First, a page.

The water nymphs
Another famous mythological creature which is very common within most of the Dolomite valleys is the “aguana”. Aguanas are usually represented as spirits similar to the nymphs of Roman mythology. According to some traditions, aguanas were women who lived in the woods and practised a pagan religion. These stories were inspired by communities who settled in the Alpine valleys throughout the centuries and millennia. Aguanas are generally considered to be non-human creatures which belong to the spirit world.
They are often described as young women and are usually very attractive and seductive to men. However, sometimes they appear as half-girl, half-reptile or -fish, and they like to scream loudly (in the Veneto there was, until recently, the expression “Sigàr come n’anguana”, which means to shout like an aguana). In other stories, they appear as skinny, ghostly old ladies, or nocturnal figures who disappear before the person who sees them manages to look them in the face.
All of the legendary aguanas possess at least one non-human trait: chicken or duck feet or goats’ hooves, scaly legs or a ‘sunken’ back (which they hide with moss or bark). Can you picture them? All legends agree that aguanas live in springs and streams and protect the water, testament to their closeness — their harmony — with nature. Legends tell of aguanas teaching humans traditional crafts such as spinning or cheese making. These tales always end badly, because the humans turn out to be greedy, ungrateful, disloyal and treacherous. Offended, the aguana disappears without teaching one last vital craft — often how to make salt, sugar, glass or something else that was sparse in the villages. Hands up who wouldn’t want to meet an aguana!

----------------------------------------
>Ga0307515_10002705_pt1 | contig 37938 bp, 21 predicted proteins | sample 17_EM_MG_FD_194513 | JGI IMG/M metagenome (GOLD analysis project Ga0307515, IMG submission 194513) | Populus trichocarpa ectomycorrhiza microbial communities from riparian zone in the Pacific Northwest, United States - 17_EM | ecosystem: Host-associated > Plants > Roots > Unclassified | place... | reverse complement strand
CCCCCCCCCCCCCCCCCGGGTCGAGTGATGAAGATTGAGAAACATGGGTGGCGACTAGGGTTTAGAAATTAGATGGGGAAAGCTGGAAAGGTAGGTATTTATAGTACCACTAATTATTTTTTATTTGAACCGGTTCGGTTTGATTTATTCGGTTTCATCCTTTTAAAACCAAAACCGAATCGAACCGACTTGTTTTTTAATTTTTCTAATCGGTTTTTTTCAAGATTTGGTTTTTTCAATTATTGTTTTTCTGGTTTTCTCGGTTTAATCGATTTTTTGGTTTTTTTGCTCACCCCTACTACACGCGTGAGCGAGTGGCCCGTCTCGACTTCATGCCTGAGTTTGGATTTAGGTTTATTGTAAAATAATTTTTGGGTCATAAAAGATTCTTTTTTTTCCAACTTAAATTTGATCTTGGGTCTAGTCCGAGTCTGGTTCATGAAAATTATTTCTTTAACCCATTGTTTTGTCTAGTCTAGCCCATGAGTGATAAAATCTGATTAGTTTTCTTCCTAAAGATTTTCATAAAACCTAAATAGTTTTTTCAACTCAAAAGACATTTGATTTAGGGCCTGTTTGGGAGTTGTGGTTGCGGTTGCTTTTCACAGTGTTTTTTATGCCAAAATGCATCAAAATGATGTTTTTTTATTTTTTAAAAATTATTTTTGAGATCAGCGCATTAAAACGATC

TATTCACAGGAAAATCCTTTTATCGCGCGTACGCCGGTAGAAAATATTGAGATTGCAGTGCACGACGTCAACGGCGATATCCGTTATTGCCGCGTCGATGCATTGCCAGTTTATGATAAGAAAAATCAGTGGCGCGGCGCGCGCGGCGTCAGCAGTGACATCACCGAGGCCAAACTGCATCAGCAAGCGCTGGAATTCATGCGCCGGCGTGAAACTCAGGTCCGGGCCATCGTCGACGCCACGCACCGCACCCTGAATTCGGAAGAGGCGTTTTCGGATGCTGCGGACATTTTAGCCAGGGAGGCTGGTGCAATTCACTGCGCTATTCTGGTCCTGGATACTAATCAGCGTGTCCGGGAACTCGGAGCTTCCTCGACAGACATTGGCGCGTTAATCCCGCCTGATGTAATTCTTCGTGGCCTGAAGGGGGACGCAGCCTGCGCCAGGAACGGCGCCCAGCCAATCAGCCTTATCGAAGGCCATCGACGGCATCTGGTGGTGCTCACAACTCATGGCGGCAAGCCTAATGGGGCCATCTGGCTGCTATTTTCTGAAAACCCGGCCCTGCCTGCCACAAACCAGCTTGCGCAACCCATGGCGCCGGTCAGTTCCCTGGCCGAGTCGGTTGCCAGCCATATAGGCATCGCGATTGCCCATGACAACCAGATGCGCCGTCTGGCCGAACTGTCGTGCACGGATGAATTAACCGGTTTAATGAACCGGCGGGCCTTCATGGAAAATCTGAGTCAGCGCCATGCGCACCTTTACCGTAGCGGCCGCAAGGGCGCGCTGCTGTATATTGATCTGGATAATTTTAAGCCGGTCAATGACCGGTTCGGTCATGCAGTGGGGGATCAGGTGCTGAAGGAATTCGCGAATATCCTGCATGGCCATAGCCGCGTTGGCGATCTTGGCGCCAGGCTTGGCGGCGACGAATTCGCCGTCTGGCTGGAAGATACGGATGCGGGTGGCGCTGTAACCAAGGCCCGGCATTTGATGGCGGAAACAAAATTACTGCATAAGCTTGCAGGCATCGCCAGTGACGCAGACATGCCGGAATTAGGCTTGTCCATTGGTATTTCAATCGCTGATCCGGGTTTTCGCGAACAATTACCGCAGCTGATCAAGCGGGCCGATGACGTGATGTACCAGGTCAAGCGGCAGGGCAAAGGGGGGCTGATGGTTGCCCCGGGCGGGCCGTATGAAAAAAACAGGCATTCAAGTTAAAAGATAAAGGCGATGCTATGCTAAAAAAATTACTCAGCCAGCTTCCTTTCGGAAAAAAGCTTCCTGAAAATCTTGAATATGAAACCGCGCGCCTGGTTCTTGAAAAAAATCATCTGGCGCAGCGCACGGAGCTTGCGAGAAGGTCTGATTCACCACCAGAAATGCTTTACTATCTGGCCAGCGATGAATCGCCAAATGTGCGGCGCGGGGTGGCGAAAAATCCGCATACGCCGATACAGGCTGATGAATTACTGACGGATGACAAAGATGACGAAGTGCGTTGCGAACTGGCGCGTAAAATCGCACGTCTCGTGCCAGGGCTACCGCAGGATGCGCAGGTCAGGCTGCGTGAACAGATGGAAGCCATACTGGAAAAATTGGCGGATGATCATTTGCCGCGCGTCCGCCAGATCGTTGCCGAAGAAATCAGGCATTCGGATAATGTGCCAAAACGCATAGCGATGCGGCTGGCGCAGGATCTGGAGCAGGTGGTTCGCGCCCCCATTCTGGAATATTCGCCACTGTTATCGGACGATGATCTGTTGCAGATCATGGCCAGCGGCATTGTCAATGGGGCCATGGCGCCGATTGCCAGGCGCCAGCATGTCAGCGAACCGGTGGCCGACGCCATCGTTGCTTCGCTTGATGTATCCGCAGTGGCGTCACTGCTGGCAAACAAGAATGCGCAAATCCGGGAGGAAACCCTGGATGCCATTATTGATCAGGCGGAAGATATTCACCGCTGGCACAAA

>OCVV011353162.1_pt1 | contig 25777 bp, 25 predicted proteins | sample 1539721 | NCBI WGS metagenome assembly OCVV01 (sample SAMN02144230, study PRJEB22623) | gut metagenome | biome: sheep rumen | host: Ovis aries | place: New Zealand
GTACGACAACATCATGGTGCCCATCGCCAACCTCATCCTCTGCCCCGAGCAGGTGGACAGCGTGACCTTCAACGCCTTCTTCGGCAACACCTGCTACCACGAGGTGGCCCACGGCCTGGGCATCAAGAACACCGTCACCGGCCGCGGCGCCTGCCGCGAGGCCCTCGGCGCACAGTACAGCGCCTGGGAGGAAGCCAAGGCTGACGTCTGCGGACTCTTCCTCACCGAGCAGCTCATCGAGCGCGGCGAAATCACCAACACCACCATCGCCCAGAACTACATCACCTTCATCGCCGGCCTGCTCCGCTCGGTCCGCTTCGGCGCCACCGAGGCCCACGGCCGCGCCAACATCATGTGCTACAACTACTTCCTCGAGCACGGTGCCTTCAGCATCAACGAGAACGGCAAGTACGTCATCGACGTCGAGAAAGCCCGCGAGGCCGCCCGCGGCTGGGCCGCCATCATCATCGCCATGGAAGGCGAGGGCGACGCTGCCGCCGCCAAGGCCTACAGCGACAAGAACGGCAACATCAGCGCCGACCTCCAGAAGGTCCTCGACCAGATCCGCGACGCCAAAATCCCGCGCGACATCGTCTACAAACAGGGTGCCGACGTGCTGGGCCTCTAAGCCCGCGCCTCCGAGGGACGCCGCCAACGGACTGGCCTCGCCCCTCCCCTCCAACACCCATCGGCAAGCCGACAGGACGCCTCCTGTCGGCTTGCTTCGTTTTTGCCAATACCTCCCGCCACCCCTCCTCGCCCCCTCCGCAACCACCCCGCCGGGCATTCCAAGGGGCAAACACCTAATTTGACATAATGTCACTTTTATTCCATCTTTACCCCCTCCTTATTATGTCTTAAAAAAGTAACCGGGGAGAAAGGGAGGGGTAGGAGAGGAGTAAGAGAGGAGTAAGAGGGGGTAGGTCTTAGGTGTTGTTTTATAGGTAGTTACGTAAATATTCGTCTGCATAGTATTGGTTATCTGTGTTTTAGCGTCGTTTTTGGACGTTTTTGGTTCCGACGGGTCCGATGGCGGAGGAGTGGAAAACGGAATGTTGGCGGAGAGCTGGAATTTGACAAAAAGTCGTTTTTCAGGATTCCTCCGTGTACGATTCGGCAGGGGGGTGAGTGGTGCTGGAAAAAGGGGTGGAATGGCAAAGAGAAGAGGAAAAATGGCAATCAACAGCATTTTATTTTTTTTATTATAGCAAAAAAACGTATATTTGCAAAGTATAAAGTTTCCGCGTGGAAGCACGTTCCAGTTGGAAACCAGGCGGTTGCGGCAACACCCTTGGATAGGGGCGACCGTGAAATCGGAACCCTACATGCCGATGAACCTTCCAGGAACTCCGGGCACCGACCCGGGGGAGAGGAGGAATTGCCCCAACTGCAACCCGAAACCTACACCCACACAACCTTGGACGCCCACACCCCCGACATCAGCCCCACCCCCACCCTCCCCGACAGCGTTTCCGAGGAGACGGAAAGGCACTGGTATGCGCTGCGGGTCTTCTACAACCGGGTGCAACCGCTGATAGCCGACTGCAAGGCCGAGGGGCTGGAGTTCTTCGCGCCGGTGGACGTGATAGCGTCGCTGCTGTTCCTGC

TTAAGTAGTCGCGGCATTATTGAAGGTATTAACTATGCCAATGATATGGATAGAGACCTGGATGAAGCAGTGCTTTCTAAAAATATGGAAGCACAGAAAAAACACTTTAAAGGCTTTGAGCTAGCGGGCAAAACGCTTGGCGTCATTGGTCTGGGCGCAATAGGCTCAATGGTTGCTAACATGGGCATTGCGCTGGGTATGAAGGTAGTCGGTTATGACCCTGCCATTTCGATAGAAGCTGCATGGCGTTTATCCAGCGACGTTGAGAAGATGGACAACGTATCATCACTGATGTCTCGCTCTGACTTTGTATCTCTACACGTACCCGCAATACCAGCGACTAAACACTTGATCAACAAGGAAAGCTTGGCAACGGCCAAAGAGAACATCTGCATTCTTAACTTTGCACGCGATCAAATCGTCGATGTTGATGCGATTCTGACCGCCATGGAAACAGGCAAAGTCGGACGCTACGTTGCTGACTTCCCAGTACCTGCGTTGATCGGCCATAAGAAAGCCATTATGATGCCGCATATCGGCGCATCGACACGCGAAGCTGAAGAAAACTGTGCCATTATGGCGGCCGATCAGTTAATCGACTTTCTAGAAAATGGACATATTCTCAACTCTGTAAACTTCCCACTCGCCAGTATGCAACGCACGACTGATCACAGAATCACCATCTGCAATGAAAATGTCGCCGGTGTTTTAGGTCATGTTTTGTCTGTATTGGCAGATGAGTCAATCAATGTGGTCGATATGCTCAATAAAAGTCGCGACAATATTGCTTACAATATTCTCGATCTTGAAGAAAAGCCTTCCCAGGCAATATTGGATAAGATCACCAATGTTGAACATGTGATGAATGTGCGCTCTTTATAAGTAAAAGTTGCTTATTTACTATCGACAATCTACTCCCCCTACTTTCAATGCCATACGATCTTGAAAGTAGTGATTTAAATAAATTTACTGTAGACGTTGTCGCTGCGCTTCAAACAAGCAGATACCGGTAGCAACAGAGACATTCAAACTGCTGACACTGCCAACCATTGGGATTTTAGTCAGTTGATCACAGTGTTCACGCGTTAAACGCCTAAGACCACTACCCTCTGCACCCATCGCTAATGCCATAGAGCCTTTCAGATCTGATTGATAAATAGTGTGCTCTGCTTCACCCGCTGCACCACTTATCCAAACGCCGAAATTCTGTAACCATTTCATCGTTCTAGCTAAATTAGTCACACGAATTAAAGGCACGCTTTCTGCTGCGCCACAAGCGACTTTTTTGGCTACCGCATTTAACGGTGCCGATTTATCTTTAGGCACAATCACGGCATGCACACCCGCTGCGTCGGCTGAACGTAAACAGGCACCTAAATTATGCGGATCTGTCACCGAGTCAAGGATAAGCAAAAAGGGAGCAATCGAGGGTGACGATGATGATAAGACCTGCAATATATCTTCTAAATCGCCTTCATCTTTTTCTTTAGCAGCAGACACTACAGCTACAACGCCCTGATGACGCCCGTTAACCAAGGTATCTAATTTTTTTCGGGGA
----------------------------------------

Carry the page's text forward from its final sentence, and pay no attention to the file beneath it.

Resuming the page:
Where do dwarves come from?
In everyone's imagination, dwarves are small, good-natured men with long beards and often a red, pointed cap, dressed in a tunic, with a large belt and hiking boots. Long braids knotted with colourful bows are typical of the female version of the dwarves. The mythological figure of the dwarves comes from the imagination of Paracelsus, an alchemist of the Middle Ages. It was he who first spoke of "gnomes" at the end of the 14th century, deriving the name from the Greek etymon "gnosis", which means knowledge. For Paracelsus, gnomes were chthonic beings, i.e. mythological creatures that lived underground and were somehow connected to earthly or subterranean life. The physical representation of gnomes, often referred to as elves, as small, bearded, sometimes funny or, on the contrary, gruff human beings, dates back to the development in Northern European literature and fantasy literature. Elves, dwarves, fairies, goblins, trolls: these are similar characters that are often mistakenly confused with each other and evoke a strong connection to nature, the earth and the forest. They are usually industrious, resourceful, particularly intelligent and capable. They care for the animals of the forest, know the uses and functions of the herbs that nature provides, and know how to make marvellous ointments and medicines from them. Depending on the geographical origin of the author talking about them, they are described with positive and sometimes negative characteristics. Dwarves with exactly the characteristics described above are also "at home" in the Dolomites. You don't believe it? Then read on:
The good dwarf and the curious farmer's wife